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Patricia C. McKissack (August 9, 1944 – April 7, 2017) is an American children's writer. She is best known for writing books about African-American history, many of which have won the Coretta Scott King Award.

McKissack is the author of three books in the Dear America series (A Picture of Freedom, Color Me Dark, Look to the Hills) and one in The Royal Diaries (Nzingha: Warrior Queen of Matamba).

BiographyEdit

Patricia L'Ann McKissack was born to civil servant parents Robert and Erma Carwell on August 9, 1944, in Smyrna, Tennessee. She was inspired to be a writer by her mother who always read her poetry and also by her grandparents who told her many stories. Her father's stories usually included the names of her and siblings Nolan and Sarah. The characters in these stories were always smart and brave, characteristics present in Patricia's later works.

While attending the Tennessee State University, Patricia met up with a childhood friend, Fredrick McKissack, who would later become her husband. She graduated with an English degree while Fredrick obtained a civil engineering degree. They were married in 1965 and started their family right away. Patricia became a junior high-school English teacher but in 1971 realized that she wanted to be an author. Her first book was a biography of Paul Lawrence Dunbar, her mother's favorite poet. She went on to write many more biographies.

In 1975, Patricia McKissack began her professional writing career. She wrote mostly non-fiction and focused on issues such as racism. She spent considerable time writing 20 non-fiction books before she wrote her first picture book. Flossie & the Fox was sent to Ann Schwartz, who was an editor at Dial Press. Schwartz threw the manuscript aside, saying it was too long. Patricia did not want to shorten her manuscript at all but finally shortened it to six pages, when it was finally accepted.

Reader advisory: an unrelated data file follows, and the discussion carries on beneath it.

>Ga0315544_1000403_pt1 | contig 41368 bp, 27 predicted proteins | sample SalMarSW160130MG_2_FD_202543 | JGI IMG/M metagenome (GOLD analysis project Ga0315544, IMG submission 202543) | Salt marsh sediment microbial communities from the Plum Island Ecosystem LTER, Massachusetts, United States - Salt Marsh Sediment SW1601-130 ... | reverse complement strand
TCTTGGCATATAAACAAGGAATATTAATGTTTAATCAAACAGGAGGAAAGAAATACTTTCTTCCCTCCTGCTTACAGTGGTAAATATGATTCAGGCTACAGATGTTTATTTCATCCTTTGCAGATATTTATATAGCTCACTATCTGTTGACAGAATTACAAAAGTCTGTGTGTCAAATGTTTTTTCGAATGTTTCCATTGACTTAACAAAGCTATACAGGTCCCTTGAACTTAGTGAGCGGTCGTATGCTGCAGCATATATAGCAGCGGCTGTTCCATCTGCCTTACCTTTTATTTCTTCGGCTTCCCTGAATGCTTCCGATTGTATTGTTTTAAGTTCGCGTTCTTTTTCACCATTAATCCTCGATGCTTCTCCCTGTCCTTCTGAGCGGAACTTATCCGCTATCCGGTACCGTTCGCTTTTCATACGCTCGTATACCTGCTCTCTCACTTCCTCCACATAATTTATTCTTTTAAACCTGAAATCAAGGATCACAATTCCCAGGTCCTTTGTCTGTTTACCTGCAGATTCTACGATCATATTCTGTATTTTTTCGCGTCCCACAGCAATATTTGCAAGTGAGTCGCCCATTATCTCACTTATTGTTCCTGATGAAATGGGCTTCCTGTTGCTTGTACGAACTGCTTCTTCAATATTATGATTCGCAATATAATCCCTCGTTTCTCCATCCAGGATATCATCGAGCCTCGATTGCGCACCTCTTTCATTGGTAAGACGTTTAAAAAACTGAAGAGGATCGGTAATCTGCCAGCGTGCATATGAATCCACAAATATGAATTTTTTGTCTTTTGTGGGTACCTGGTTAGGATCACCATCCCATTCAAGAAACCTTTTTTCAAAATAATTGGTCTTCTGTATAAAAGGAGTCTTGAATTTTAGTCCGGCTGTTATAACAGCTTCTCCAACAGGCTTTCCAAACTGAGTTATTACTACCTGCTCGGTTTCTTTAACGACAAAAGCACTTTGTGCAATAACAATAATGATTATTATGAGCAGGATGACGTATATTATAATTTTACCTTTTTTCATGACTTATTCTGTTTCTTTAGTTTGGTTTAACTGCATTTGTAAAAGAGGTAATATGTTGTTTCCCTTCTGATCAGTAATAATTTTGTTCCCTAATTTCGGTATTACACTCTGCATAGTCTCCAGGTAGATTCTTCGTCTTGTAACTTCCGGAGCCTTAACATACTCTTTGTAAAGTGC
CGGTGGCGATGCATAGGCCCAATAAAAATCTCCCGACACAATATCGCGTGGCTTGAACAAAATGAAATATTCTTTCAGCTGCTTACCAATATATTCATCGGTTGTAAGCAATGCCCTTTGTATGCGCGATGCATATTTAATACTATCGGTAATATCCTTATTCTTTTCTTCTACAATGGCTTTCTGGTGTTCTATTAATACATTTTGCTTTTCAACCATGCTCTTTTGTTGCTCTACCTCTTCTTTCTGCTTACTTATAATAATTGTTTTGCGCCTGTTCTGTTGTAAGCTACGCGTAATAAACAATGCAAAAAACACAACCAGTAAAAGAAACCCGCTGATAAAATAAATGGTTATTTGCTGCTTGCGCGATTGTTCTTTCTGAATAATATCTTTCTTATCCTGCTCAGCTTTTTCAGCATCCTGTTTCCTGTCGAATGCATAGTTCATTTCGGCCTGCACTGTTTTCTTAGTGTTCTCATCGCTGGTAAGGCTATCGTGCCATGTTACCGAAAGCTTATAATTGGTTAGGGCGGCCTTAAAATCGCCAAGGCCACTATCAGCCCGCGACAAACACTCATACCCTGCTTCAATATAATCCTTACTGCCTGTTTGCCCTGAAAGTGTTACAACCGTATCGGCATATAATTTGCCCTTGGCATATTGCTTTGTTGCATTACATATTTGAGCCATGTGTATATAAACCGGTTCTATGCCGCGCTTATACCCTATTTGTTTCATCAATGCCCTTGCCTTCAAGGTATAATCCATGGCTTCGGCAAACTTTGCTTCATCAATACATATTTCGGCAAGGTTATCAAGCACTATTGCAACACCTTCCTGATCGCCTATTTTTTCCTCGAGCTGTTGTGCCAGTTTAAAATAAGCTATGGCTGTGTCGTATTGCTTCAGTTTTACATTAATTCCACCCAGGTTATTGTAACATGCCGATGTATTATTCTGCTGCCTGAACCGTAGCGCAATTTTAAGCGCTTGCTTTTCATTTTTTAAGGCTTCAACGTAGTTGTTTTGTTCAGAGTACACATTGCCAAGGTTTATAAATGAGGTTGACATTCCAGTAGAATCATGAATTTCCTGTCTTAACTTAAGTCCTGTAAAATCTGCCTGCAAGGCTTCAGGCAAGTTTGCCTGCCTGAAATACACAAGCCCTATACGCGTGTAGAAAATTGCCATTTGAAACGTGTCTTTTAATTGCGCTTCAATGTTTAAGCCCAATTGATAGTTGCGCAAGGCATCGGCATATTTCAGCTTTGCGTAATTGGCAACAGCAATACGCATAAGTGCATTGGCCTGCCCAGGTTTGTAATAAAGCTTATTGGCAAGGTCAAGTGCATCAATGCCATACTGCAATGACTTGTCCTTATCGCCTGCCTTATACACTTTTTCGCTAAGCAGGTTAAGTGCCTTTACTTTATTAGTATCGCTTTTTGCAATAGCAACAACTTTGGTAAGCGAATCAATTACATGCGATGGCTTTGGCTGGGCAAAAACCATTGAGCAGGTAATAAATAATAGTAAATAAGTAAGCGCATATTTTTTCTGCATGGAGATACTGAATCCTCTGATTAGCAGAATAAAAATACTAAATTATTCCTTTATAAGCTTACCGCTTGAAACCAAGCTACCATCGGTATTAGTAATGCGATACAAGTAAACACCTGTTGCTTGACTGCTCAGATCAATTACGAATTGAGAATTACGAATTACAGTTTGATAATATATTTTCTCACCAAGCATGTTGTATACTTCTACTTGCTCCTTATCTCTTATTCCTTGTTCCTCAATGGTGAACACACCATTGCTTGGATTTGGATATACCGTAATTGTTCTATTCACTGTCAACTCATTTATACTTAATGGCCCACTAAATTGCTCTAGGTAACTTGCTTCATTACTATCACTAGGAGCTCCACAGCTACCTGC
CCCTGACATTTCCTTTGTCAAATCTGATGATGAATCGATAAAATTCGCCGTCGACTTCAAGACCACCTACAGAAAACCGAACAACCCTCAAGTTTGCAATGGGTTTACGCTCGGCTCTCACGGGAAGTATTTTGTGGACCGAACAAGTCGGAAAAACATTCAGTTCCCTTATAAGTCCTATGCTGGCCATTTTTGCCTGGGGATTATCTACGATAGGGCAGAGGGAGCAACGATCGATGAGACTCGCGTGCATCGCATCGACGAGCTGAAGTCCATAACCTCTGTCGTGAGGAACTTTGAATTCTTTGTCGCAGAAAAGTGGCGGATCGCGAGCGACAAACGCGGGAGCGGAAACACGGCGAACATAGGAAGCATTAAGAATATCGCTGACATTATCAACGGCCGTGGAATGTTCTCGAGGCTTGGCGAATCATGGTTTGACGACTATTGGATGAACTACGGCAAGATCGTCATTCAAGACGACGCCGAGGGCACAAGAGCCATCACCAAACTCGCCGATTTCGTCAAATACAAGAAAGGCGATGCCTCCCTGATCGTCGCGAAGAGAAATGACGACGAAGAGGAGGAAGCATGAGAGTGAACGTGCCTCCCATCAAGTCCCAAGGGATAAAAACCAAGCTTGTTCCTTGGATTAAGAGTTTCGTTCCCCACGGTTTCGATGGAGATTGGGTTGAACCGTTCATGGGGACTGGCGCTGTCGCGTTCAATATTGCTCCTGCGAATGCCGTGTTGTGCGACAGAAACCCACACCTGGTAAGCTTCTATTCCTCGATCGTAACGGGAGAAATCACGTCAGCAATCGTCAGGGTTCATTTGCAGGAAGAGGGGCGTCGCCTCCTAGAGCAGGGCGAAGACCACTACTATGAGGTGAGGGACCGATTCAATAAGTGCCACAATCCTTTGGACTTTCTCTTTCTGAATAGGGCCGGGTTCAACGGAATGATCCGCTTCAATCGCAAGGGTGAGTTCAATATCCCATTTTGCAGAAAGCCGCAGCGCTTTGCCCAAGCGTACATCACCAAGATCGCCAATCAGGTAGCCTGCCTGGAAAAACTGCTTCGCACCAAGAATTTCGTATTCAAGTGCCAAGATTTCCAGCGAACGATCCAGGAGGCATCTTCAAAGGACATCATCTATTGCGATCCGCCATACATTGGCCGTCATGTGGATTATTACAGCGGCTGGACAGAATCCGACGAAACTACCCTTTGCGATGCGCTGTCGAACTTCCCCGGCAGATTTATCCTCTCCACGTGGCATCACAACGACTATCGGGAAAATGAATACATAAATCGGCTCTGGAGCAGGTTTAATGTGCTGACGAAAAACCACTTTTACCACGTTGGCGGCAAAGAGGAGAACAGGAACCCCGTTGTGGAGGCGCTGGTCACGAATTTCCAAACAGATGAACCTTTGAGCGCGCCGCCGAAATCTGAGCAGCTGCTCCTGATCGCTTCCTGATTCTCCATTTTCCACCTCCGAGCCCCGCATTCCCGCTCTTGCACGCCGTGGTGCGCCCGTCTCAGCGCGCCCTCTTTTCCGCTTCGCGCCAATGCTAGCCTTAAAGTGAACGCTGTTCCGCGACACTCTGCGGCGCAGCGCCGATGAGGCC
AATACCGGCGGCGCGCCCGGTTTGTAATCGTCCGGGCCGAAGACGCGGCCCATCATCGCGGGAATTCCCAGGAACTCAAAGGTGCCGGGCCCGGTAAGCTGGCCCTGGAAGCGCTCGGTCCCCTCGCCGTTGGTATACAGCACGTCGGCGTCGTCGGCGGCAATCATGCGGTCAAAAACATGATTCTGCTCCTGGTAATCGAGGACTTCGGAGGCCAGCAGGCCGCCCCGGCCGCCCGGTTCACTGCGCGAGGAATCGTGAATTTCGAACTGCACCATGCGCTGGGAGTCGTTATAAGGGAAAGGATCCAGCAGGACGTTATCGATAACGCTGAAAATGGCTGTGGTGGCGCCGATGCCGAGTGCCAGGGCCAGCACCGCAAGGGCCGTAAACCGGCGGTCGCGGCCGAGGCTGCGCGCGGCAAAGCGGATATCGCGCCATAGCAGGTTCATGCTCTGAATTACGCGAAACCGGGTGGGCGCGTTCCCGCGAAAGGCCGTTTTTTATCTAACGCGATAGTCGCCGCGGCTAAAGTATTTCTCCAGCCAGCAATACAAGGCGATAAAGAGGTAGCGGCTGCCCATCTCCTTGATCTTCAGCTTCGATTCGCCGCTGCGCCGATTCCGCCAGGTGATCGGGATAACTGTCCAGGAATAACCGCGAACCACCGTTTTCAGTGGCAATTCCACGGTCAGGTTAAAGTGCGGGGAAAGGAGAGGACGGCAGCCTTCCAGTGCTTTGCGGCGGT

She became a full-time author in 1980. Her family moved to St. Louis, where she started a writing service. Her husband, Fredrick McKissack also then became interested in writing and researching for non-fiction books. One of their goals as a couple was to introduce children to African-American history and the historical figures that went along with it. Fredrick was the researcher of the pair, while Patricia mostly wrote up the research. They worked together to make manuscripts that suited them both, and together they aimed to make history come alive in their stories for children.

Patricia and her husband Fredrick worked and published over 100 books together, 20 years in the making. At the time of his death, Fredrick had said that they worked very well together, and that their partnership was as strong as ever. He had said that they even "sigh at the same time." Patricia McKissack still longed to teach through her books and stated, "she is not a black writer but rather a writer who happens to be black--she writes for children of all races." Patricia McKissack passed away on April 7, 2017 at the age of 72, four years after her husband.

BibliographyEdit

Dear AmericaEdit

The Royal DiariesEdit

Selected worksEdit

ReferencesEdit

External linksEdit

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